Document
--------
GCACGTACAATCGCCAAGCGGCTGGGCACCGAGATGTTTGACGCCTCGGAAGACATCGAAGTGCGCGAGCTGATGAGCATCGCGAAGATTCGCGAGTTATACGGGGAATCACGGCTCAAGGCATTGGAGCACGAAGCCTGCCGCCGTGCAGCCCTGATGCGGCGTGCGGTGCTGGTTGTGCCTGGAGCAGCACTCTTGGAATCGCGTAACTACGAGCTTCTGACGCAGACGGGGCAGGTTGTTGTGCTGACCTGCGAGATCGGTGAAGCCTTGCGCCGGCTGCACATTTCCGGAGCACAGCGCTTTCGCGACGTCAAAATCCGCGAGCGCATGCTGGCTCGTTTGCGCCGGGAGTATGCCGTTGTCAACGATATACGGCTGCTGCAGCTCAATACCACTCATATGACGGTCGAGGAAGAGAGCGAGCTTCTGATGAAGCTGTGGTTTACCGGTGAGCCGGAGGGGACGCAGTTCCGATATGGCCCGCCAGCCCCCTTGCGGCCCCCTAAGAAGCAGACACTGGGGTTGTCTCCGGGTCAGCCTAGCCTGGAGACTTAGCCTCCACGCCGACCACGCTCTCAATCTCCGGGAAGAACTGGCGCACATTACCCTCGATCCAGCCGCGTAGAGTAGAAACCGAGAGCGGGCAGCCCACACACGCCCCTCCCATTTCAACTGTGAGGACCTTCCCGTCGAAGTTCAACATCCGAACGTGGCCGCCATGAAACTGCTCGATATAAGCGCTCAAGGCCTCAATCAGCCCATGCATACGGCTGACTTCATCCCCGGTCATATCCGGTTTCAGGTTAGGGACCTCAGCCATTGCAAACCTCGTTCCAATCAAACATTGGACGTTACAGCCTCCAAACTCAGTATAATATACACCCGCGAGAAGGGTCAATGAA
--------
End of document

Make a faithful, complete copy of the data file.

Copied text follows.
GCACGTACAATCGCCAAGCGGCTGGGCACCGAGATGTTTGACGCCTCGGAAGACATCGAAGTGCGCGAGCTGATGAGCATCGCGAAGATTCGCGAGTTATACGGGGAATCACGGCTCAAGGCATTGGAGCACGAAGCCTGCCGCCGTGCAGCCCTGATGCGGCGTGCGGTGCTGGTTGTGCCTGGAGCAGCACTCTTGGAATCGCGTAACTACGAGCTTCTGACGCAGACGGGGCAGGTTGTTGTGCTGACCTGCGAGATCGGTGAAGCCTTGCGCCGGCTGCACATTTCCGGAGCACAGCGCTTTCGCGACGTCAAAATCCGCGAGCGCATGCTGGCTCGTTTGCGCCGGGAGTATGCCGTTGTCAACGATATACGGCTGCTGCAGCTCAATACCACTCATATGACGGTCGAGGAAGAGAGCGAGCTTCTGATGAAGCTGTGGTTTACCGGTGAGCCGGAGGGGACGCAGTTCCGATATGGCCCGCCAGCCCCCTTGCGGCCCCCTAAGAAGCAGACACTGGGGTTGTCTCCGGGTCAGCCTAGCCTGGAGACTTAGCCTCCACGCCGACCACGCTCTCAATCTCCGGGAAGAACTGGCGCACATTACCCTCGATCCAGCCGCGTAGAGTAGAAACCGAGAGCGGGCAGCCCACACACGCCCCTCCCATTTCAACTGTGAGGACCTTCCCGTCGAAGTTCAACATCCGAACGTGGCCGCCATGAAACTGCTCGATATAAGCGCTCAAGGCCTCAATCAGCCCATGCATACGGCTGACTTCATCCCCGGTCATATCCGGTTTCAGGTTAGGGACCTCAGCCATTGCAAACCTCGTTCCAATCAAACATTGGACGTTACAGCCTCCAAACTCAGTATAATATACACCCGCGAGAAGGGTCAATGAA